“Food security is without doubt one of humankind’s most pressing concerns and the issue is one that is felt particularly keenly in the UAE. Although considered food secure – primarily because it enjoys a high degree of economic and political stability – the UAE still faces significant challenges. These stem from its arid climate, its shrinking groundwater levels and the volatility of the wider region. Added to these geographic and geopolitical stressors is the country’s spectacular growth. As its population has expanded exponentially, increasing from about 300,000 in 1971 – the year the UAE was founded – to more than nine-and-a-half million today, the need to provide for its residents has increased correspondingly”, writes Mariam Al Mheiri, the UAE’s Minister of State for Food Security.
“My responsibility as UAE Minister of State for Food Security is to ensure that the nation continues to enjoy an adequate food supply for its citizens as it develops and to elevate its current position of 31st on the global ranking for food security to the top 10 by 2021. In order to achieve this, we are championing trade facilitation and enabling technology-based production and supply of food. The initiatives to support strategic goals are anchored in diversification of supply, alternative supply sources, technology-enabled enhancement of local production and international trade links, among others. Thus, a major part of my mandate is involved in incorporating agricultural technology – also known as “AgTech” – into the country’s food security agenda. This agenda is enshrined in the UAE’s recent launch of its National Food Security Strategy.”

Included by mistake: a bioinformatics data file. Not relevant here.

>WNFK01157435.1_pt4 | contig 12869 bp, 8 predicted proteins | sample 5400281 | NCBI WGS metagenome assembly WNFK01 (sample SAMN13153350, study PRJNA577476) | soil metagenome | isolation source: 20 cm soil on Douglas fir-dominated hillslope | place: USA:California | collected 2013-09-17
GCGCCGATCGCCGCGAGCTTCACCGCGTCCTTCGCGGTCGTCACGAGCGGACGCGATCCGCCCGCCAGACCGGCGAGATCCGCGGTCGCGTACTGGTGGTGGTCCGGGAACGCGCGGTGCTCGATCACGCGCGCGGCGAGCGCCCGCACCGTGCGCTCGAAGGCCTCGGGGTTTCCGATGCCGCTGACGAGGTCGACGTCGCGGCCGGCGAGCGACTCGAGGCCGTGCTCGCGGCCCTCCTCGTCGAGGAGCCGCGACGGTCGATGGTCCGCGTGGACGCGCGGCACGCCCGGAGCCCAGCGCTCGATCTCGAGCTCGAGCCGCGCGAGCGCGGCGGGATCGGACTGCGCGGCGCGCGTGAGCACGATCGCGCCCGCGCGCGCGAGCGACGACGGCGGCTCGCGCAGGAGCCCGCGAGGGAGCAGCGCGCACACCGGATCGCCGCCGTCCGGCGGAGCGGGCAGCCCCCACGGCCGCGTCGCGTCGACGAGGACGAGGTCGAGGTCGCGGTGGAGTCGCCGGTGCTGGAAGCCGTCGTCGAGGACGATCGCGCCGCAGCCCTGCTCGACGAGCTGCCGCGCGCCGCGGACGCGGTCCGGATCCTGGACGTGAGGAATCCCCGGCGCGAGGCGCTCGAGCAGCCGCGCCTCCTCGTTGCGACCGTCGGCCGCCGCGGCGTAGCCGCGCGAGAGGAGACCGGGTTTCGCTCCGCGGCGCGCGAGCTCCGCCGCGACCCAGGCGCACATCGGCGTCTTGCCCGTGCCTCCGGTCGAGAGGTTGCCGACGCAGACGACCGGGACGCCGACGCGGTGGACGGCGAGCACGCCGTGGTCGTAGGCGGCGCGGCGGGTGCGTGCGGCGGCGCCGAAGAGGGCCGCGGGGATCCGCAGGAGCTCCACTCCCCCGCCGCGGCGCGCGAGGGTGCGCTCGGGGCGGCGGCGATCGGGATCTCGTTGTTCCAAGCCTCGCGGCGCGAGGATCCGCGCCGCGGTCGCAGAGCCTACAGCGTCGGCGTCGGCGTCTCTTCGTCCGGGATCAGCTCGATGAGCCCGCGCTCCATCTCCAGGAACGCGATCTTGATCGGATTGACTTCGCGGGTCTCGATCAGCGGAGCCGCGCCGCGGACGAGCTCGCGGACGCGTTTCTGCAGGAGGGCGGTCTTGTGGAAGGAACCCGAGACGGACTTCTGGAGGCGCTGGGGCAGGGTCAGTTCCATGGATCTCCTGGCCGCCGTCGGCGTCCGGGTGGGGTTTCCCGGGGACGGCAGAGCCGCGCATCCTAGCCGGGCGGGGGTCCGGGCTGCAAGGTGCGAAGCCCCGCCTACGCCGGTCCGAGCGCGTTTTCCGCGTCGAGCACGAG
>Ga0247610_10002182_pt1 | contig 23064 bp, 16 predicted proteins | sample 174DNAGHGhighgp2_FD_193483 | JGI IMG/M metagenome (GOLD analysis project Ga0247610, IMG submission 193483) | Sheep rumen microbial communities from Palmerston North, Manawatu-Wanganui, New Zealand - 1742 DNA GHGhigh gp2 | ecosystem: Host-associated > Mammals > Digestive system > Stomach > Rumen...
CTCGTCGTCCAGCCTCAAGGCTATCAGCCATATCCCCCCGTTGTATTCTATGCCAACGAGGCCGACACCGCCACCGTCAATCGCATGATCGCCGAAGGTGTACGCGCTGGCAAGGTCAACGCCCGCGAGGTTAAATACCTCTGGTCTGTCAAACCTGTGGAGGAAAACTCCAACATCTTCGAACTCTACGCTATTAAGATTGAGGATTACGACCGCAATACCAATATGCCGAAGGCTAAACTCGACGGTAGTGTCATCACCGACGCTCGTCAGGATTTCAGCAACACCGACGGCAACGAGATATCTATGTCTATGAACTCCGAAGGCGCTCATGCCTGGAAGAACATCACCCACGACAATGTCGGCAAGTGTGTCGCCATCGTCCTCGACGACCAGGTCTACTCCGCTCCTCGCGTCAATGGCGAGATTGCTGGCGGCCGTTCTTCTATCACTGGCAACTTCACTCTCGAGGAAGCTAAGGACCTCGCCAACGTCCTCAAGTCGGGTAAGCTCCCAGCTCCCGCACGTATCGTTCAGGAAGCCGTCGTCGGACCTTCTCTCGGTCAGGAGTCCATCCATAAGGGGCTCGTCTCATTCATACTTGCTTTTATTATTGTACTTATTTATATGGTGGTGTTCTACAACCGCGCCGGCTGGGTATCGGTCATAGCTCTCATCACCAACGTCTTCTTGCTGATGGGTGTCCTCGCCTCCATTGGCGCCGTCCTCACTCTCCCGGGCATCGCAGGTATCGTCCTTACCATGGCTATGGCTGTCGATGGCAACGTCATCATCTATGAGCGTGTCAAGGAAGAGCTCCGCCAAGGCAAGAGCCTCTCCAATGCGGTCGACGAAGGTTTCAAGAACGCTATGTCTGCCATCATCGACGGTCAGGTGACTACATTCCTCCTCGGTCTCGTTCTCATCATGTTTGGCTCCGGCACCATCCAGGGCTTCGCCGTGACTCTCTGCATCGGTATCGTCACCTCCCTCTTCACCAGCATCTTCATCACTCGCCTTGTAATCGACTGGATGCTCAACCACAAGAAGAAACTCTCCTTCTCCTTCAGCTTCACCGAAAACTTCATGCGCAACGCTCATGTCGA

“Vertical farming is another AgTech component that my department is promoting and one that has been identified as offering a solution to the UAE’s food security issues. The concept involves plants being grown in vertically stacked layers in an indoor environment where environmental factors can be controlled. Vertical farms typically use artificial light, humidity regulation, temperature control and minimum use of pesticides, enabling the production of vegetables in large quantities all year round without the need for soil, sunlight and chemicals. The commercial applications of vertical farming are already being realised in the UAE, with the opening of the Gulf region’s first-of-its-kind facility in December 2017. Located in the Al Quoz industrial area of Dubai, the 8,500sq ft farm produces 18 varieties of micro-greens, including rocket, kale, radishes, red cabbage, basil and mustard.”